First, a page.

In the early 1980s, when the electronic media in India was made up entirely of government mouthpieces, All India Radio and Doordarshan, and anodyne government propaganda masqueraded as news, Khushwant Singh, the jolly Sardar of journalism, used to famously jest about the state of the electronic media across geographies.
When he woke up every morning, Singh would say, he would first tune into the US radio channel ABC and learn that the world, torn between the US and the Soviet Union, was on the brink of nuclear annihilation.
Alarmed, he would then switch to BBC Radio and be told that poverty and malnutrition in Third World countries was reaching catastrophic levels.
Now reduced to a quivering mass of nerves, Singh said, he would tune into All India Radio, where it was taboo to report on any "bad" news, and would be assured that all was well with the world.
Singh's joke about the manufactured sense of calm induced by propagandist media megaphones comes to mind everytime Prime Minister Manmohan Singh meets Chinese premier Wen Jiabao, as they did this morning in Bali.
Tempests may rage in Sino-Indian relations; both sides may be assiduously building up troops and armaments along their disputed border; Chinese troops may be making border incursions; China may be provocatively offering stapled visas to people from Arunchal Pradesh; India's oil diplomacy with Vietnam may have China hopping mad about intrusions in its sphere of influence…
But when Singh and Wen meet, even as ill winds blow all around, there's a certain curious becalming chemistry between them that appears calculated to soothe frayed nerves, like the early morning AIR newscasts that worked like Valium on Khushwant Singh.
This morning in Bali, Wen urged India and China to work "hand-in-hand" to ensure that the 21st century belongs to Asia. There are, he said, enough areas where India and China can cooperate with each other.
Singh, in turn, cooed like a turtle dove, committing India to developing the "best of relations" with China.
Diplomacy is, of course, the art of lying abroad for one's country, but what is it about the two leaders that allows them to be tone-deaf to the otherwise shrill nature of the diplomatic discourse between their two countries?
Both are specialists in their areas of scholarship: Singh is acknowledged as an economist of some repute — although that academic distinction has in recent times been eroded by his colossal mismanagement of the economy; and although, Singh is widely perceived to be too much of a babu and not enough of a political heavyweight, he has proved on occasion to nurse a Machiavellian streak that marks him out as an uncanny political survivor.
Wen, on the other hand, is a geologist by training who was elevated to the Communist Party's top ranks by Deng Xiaoping, the architect of China's economic miracle. Within China, he has come to represent perhaps the most human face of a faceless party – and is referred to as "Grandpa Wen" for presenting himself for photo opportunities whenever disasters strike. But in equal measure, he is reviled as "China's greatest actor" owing to his penchant for presenting a liberal face of China to the world media, while simultaneously overseeing the most severe political crackdown on dissenters in recent years.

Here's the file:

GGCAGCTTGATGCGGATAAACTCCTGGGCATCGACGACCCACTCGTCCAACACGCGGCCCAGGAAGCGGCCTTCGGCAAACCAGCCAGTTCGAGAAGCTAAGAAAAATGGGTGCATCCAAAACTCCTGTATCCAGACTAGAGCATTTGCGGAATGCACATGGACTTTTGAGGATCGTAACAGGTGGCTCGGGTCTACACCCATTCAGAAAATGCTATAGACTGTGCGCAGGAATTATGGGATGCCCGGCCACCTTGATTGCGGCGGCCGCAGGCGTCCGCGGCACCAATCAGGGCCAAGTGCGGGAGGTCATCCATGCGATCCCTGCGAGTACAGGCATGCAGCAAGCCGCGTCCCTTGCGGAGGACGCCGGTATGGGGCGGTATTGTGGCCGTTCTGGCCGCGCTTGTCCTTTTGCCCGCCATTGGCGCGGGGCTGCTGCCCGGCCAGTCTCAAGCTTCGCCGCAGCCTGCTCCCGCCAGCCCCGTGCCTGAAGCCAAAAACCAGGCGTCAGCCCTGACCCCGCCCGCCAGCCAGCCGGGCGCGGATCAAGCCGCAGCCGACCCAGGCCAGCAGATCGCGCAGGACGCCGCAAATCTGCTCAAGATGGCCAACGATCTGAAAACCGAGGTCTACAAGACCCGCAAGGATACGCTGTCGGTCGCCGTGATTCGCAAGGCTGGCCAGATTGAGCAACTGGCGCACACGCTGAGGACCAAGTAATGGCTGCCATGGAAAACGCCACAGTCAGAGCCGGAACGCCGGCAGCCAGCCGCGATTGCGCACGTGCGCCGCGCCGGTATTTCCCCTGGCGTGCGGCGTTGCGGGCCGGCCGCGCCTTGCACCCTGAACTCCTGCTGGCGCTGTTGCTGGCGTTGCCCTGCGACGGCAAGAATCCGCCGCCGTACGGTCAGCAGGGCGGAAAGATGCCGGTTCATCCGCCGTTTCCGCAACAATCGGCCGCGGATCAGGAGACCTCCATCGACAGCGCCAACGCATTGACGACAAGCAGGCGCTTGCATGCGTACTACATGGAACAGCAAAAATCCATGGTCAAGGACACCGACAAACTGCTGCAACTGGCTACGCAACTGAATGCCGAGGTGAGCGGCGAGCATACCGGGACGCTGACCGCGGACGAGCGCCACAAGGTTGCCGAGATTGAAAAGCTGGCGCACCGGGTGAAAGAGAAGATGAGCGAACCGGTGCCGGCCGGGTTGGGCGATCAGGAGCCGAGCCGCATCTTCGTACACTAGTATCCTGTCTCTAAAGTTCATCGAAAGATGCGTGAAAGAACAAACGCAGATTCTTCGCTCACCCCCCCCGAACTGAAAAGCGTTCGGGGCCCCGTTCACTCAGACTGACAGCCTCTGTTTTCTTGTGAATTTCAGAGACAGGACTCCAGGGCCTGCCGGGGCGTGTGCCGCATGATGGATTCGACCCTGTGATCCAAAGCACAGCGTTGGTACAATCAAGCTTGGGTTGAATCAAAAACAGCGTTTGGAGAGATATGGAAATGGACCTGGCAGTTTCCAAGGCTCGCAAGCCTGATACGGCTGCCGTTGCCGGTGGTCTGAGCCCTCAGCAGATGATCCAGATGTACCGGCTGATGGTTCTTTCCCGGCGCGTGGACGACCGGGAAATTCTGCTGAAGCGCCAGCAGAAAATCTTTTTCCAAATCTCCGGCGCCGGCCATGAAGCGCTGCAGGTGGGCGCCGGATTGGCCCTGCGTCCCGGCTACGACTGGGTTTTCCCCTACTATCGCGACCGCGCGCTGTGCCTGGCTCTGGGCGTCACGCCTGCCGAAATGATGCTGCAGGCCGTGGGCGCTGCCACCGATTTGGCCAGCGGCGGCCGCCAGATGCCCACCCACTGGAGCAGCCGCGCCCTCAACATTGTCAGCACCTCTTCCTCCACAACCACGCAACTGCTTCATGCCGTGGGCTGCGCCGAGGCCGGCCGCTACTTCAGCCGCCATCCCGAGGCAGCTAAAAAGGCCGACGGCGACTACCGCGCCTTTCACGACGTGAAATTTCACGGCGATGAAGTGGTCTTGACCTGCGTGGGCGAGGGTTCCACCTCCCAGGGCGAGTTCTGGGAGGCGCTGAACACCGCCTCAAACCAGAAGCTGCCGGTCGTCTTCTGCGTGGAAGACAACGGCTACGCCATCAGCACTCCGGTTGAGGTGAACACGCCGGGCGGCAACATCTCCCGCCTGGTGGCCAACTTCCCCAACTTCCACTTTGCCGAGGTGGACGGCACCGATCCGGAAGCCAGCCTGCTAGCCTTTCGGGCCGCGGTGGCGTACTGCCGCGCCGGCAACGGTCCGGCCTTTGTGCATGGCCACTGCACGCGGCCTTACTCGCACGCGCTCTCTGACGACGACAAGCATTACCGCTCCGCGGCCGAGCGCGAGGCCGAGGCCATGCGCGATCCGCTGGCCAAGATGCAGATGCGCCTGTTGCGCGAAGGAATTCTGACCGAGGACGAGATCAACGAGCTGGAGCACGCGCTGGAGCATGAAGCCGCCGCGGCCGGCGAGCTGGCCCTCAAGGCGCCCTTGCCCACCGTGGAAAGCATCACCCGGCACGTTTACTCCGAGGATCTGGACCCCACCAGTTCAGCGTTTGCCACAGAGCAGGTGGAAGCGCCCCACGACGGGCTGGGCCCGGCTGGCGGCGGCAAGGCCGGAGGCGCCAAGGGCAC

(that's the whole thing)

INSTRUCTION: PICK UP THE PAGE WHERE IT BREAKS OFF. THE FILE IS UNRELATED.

For all its feel-good effect, the peacenik rhetoric that the Wen-Singh symphony sang in Bali is entirely out of tune with the day-to-day diplomatic discourse between the two countries, which is characterised by friction over everything from the long-running border dispute to geopolitical alignments to the components of bilateral trade.
There is certainly nothing inevitable about a downslide in Sino-Indian relations, but if the high-minded rhetoric is really to translate into positive forward movement on the ground, it doesn't take much from the Chinese side to allay Indian apprehensions.
Even given the convoluted course of the Sino-Indian border dispute, it doesn't help that China's strategy has been calculated to keep India off-balance with provocative territorial claims over the entire Arunachal Pradesh region and the Jammu and Kashmir area. And China’s courting of Pakistan, even going so far as to power its nuclear weapons programme as a foil against India, doesn't exactly reflect the bhai-bhai bonhomie that Wen and Singh seek to induce in bilateral relations.
For sure, there's a certain seductive placidity about the peaceable rhetoric that Singh and Wen seek to inject. But if the memo from their personal interactions don't reach their respective mandarins, their words will remain as divorced from with reality as propagandist AIR news bulletins of an earlier time.
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